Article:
Suggestions on floor joist sag?

It's a little difficult to describe this without pictures, but, I'll try.
25 year old home. Very "open concept".
Stair wells run perpendicular to floor joists. One side of well is a bearing wall. Other side of well has no wall. Joists are cut at the well ("cripple joists?"), with a header. The header simply butt nails into double joists at both ends of the well.
The double joists have rolled slightly (outward at the bottom, despite having full width blocking to the next joists). Leaves about a 3/8" gap between the bottom corner of the header and the double joists.
The nails have bent, and the ends of the header have sagged about 3/8", separating from the subfloor.
Most of the load on the header is the floor loading itself.
Preparatory for doing the ceiling in the basement, I'd like to get the header ends back into line and the joint reinforced.
The first step would be to rent a jackpost and push the header ends back into line.
Then what?
How to pull the double joists out of their roll to tighten the gap?
I could bore big lagscrews in thru the double joists into the ends of the header, but that's end grain and may not unroll the joists. I'm not fond of drilling end-grain on 2x like that.
Lots of massive screws "toed-in" wouldn't hold.
Heavy duty angle mending plate?
thanks.
--
Chris Lewis, Una confibula non set est
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"Chris Lewis" wrote in message

Hard for me to get a vision of the exact problem. I'll give some advice which may or may not apply, once you get everything where it belongs.
On the header, instead of a mending plate I would use double joist hangers. Simpson makes them.
Speaking of hangers, if your joists are just nailed (toe or other) at the header, I would throw a hanger on each one of the joists.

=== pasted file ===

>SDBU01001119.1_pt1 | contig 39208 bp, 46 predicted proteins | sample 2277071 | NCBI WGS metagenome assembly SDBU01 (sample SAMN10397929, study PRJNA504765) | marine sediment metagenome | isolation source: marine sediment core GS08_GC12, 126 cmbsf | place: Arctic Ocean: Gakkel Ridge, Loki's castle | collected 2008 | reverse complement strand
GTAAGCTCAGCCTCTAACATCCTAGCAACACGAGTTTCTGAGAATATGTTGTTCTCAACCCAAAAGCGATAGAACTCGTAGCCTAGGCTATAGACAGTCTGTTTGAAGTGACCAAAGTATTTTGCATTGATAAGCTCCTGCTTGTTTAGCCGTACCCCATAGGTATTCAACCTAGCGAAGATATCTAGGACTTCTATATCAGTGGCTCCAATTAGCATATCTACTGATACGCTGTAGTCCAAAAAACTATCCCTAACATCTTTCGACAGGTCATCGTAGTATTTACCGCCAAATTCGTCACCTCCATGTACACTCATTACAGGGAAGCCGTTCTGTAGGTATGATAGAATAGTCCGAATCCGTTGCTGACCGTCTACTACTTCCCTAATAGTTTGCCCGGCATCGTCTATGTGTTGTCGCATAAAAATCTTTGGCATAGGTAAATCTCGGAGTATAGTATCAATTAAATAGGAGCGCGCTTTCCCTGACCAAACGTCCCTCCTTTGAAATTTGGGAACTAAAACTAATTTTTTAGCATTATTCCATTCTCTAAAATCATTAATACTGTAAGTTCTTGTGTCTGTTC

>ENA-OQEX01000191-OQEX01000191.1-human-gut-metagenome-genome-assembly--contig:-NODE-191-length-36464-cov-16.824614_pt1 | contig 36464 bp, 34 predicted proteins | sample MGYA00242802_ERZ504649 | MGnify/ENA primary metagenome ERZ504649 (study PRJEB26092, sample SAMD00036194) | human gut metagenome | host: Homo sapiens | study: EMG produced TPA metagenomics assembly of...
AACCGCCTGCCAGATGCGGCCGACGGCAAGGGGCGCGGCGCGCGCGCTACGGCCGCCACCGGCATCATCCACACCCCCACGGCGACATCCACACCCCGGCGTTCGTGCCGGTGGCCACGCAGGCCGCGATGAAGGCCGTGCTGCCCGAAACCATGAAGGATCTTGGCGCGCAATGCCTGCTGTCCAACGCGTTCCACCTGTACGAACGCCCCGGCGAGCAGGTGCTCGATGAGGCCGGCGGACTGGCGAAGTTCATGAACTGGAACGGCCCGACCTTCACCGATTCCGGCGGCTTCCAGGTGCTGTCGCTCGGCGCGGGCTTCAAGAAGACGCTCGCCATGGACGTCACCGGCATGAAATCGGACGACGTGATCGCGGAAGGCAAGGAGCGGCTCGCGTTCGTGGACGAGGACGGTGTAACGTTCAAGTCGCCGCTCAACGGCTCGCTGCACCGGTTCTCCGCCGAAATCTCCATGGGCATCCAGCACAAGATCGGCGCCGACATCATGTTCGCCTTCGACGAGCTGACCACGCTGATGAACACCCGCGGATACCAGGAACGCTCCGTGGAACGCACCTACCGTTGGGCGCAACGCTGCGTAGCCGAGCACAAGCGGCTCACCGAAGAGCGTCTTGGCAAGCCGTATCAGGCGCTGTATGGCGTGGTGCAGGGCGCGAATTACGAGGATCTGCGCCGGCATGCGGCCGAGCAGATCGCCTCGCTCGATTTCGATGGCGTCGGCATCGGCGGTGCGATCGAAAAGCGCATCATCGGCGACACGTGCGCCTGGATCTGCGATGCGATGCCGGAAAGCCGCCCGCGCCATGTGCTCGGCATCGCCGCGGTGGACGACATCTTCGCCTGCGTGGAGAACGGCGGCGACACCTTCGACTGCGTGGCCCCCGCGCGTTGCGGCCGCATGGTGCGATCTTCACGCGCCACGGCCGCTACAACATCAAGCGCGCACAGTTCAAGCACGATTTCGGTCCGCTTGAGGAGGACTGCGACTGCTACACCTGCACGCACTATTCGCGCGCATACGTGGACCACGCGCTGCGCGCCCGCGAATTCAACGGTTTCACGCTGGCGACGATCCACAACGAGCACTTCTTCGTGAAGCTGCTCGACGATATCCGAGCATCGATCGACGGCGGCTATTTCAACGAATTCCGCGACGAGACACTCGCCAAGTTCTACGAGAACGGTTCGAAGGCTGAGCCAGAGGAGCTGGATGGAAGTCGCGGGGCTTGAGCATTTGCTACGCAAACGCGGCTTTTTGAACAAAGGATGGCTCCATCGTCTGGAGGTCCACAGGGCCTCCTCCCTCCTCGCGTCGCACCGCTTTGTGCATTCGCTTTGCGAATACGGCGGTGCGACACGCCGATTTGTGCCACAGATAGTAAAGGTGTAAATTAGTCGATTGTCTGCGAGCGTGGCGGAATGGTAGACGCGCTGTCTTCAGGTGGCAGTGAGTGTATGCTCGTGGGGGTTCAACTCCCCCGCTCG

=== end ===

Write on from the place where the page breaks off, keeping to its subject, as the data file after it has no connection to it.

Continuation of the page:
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Your discription is hard to follow , but you have serious design weeknesess. A few new concrete piers and jacks ,and a good architect wood cure it. Or New adjustable jacks on separate new piers. Load it slowly , Level it over weeks. or months. then fix all the cracks in the walls
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snipped-for-privacy@nortelnetworks.com (Chris Lewis) wrote in message

I'd definitely use the joist hangers Gunner mentions. Every joist end that is supported by the double joist header need adequate support and connection to the header. The header needs similar support. The headers and joists should be forced back to vertical firs. I would check the far end of the supported joists to make sure they haven't been pulled loose. Look for cracks at the wall / ceiling intersection.
Tom Baker
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Joist hangers will not do any good to take the roll out of the header joists.
I would get some 3x3x 1/4 angle iron clips made. Have them punched both directions. Install to the header joist with through bolts or all thread, I/m thinking 1/2" or 5/8" all thread. Don't try to install them flush on the ends of the header joists, hold them off the ends a bit so that they really pull. Drill through the double joists and draw things back into position.
Hope this helps.
^^^^^^^^^^^^^^^^^^^^^^^^^^^^^^^^ Keep the whole world singing. . . . DanG

I'll try.

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joists.
after them.
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